The Indiana Insider Blog

Canal Rides at Delphi’s Harvest Festival

aaboat on water

You’ve always wanted to experience the thrill of riding in a canal boat, right? You’ve got a chance this weekend in Delphi during Harvest Festival.

Canal rides closed for the season on Labor Day weekend. But on October 17, you can ride on The Delphi, a replica 19th-century canal boat. Tour guides share adventures and stories of everyday life as it was 150 years ago on the Wabash & Erie Canal.

The canal boat rides are part of the Harvest Festival held at Pioneer Village in Delphi. Rides run at 12:30, 1:30, 2:30 and 3:30.


After your ride, nose around the Village which is made up of actual buildings that create the look of a village: a cabin, log schoolhouse, smokehouse, fur trapper’s cabin and blacksmith shop.

During the Harvest Pie Contest, donated pies will be judged at 1pm (ribbons will be awarded). A pie auction will follow at 1:30pm with proceeds to benefit the W&E Canal.
At 2 pm the community will dedicate the restored Leiters Ford train depot.


During the festival, broom makers, basket weavers, wooden spoon and bowl carvers, blacksmiths, and coopers (barrel makers) will be dressed in period costumes and demonstrate and sell their wares.

A special feature at the festival is the setup of looms in the log building called – what else? – the loom house. Members of the Wabash Weavers Guild will weave in the new loom house during the festival.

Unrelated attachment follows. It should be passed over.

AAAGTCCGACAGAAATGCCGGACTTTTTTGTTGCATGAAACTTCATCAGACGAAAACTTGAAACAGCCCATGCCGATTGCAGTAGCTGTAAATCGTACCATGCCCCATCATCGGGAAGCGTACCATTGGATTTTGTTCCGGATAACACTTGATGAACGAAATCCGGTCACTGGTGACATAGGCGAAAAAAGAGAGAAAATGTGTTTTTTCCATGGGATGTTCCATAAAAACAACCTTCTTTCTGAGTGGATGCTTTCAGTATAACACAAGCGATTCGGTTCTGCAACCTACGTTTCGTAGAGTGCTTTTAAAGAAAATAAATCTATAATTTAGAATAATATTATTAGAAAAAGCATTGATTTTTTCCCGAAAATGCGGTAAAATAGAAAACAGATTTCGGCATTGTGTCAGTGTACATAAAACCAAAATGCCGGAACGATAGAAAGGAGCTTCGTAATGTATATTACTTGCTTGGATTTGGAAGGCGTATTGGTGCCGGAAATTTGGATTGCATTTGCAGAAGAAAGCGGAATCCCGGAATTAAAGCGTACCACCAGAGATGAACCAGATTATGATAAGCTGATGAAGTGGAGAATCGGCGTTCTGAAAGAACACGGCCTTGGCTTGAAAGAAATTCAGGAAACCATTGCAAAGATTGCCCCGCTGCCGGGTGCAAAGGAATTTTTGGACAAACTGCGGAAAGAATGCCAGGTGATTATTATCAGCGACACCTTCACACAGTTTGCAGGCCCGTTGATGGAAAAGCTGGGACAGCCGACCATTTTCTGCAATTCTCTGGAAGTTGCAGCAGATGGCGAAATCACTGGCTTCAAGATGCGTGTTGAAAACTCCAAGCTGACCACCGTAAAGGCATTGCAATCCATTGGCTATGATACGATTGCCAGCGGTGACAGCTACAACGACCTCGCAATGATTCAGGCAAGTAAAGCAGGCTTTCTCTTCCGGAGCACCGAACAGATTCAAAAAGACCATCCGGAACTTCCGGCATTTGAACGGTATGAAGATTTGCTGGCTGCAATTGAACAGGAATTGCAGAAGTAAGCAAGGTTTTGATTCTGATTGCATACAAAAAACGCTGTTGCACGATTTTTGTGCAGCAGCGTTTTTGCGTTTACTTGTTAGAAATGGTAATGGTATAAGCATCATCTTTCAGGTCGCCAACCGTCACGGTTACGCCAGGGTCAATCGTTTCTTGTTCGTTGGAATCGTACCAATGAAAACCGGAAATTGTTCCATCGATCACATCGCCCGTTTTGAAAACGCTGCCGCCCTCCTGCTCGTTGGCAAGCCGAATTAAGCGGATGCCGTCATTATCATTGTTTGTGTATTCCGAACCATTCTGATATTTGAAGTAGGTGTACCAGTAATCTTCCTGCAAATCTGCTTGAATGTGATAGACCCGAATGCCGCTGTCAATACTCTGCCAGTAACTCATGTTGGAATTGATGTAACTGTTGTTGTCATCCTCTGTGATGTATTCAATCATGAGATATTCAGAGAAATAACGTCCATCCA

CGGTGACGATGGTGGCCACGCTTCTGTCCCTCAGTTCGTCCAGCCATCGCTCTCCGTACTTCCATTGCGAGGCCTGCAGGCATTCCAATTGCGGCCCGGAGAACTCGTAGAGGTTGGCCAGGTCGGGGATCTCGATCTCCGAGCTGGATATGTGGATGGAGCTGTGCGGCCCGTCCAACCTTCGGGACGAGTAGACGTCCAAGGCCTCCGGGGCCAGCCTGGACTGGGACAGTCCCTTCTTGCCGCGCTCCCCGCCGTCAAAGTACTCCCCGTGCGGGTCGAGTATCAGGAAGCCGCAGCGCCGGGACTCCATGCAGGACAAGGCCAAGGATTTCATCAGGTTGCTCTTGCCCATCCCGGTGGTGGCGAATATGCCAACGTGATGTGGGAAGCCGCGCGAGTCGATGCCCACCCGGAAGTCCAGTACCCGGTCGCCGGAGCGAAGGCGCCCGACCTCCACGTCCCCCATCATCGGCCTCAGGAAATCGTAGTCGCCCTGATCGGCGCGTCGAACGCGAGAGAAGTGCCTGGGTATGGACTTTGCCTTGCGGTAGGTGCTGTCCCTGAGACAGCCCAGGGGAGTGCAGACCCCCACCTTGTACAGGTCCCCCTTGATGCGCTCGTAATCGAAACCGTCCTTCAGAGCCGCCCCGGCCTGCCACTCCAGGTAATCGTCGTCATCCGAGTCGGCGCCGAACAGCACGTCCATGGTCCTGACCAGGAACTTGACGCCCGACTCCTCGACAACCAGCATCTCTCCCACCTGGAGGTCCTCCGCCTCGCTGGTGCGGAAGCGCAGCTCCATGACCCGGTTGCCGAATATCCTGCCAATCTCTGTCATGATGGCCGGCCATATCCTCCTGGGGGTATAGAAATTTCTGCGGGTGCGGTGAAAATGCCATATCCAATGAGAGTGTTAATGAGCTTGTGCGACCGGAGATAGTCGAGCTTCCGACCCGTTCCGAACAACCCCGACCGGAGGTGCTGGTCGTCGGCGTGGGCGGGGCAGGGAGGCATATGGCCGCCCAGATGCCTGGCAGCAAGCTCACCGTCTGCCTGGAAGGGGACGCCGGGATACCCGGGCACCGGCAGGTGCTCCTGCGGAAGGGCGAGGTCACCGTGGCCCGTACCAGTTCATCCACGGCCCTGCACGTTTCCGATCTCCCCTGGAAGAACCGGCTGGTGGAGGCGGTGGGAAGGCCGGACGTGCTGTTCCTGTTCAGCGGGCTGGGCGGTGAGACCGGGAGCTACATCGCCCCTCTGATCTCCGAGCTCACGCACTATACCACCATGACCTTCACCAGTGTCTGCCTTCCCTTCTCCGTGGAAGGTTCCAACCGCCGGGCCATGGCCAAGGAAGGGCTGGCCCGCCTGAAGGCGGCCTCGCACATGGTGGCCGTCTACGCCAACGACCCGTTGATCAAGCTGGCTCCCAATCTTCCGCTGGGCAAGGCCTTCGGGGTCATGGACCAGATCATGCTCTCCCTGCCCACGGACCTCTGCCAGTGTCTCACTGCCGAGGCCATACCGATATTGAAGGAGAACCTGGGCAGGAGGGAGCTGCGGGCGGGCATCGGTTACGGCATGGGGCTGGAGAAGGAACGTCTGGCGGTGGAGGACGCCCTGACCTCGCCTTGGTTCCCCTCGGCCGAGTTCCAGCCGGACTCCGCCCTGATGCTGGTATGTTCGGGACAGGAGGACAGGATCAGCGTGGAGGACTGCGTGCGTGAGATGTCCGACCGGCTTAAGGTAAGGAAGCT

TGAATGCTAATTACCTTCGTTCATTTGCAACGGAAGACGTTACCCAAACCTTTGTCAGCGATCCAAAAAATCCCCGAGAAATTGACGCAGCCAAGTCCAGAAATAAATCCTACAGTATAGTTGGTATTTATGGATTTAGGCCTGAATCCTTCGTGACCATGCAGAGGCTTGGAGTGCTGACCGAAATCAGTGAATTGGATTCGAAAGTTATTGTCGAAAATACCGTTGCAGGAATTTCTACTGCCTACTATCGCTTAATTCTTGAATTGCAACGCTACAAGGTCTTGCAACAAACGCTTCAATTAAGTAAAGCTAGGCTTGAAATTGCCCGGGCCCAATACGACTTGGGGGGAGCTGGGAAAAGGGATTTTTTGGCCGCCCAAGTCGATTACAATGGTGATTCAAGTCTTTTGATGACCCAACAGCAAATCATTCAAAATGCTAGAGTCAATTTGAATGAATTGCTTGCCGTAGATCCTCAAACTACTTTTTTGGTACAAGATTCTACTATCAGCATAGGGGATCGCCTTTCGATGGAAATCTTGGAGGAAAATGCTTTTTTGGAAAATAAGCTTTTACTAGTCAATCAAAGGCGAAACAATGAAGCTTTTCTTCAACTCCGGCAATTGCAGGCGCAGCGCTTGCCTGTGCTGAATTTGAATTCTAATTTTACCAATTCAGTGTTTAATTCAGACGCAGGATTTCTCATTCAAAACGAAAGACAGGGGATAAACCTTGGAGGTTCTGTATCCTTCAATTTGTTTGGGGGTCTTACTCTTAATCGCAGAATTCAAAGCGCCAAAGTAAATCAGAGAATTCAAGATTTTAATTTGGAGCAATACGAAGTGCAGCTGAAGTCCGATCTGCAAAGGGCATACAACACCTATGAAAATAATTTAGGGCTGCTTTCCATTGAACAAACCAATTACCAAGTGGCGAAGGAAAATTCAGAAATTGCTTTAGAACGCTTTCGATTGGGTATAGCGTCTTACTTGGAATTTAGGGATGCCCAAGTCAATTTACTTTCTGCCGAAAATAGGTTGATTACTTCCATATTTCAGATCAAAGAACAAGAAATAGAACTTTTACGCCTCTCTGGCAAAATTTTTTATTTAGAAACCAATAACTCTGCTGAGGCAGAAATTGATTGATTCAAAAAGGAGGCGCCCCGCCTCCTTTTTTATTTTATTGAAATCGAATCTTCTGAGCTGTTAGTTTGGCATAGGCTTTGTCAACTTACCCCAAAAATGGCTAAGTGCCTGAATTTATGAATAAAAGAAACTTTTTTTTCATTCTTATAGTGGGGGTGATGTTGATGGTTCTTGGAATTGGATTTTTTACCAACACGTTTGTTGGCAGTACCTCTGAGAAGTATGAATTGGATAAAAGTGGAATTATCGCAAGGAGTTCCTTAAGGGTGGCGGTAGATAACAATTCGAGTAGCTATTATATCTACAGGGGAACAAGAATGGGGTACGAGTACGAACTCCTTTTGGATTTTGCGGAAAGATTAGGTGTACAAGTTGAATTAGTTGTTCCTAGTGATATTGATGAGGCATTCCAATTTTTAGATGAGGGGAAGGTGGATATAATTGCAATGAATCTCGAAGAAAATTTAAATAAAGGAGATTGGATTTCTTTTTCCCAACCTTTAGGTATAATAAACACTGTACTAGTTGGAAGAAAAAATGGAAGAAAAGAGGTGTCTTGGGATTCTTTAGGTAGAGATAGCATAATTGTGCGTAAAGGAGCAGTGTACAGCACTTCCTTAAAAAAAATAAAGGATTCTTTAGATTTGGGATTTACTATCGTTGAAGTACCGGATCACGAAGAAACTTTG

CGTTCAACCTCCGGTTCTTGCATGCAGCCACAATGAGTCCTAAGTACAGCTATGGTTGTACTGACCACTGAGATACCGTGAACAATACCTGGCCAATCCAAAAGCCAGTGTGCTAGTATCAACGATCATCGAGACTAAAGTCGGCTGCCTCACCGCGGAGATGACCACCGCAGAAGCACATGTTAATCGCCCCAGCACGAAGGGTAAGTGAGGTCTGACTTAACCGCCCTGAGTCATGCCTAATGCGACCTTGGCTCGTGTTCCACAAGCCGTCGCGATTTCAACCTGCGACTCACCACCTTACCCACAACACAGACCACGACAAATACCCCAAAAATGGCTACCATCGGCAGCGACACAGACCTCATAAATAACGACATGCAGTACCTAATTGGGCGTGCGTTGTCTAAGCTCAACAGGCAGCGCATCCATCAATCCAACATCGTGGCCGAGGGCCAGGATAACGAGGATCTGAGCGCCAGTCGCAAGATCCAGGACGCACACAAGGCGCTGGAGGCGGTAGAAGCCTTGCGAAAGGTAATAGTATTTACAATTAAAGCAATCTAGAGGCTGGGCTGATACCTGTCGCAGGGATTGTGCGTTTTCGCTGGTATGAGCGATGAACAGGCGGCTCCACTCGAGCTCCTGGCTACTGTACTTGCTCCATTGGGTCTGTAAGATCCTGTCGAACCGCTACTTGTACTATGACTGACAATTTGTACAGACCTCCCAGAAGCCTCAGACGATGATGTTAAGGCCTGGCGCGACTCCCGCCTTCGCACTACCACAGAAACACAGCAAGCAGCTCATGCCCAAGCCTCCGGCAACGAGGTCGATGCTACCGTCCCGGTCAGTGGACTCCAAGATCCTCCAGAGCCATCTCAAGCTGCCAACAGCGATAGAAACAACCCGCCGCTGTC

There will even be alpacas onsite with alpaca fiber and products for sale. I love these animals—they’re some of the softest fur I’ve ever felt!



The Village is situated outside the Wabash & Erie Canal Interpretive Center  , 1030 N. Washington St.
Located in Canal Park along a section of restored canal, this interactive museum tells the story of the building of the Wabash & Erie Canal and how it affected Indiana and the local area during its 30 years of local operation. The Wabash & Erie Canal was the second longest canal in the world; the Grand Canal of China was longer.

It is an impressive museum for a small town. I can imagine children enjoying the exhibits that encourage touch and learning. The Interpretive Center is open to the public year round and is free, although donations are appreciated.

If you can’t make it to Delphi’s Harvest Festival, plan to take part in Indiana’s canal history at the Old-Fashioned Christmas Festival in mid-December.


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Written by : Kayleen Reusser is a lifelong resident of northeast Indiana and loves to write about her home state to excite others about its treasures. She has written 11 children’s books and had stories published in Chicken Soup, Fort Wayne News-Sentinel, Bluffton News-Banner.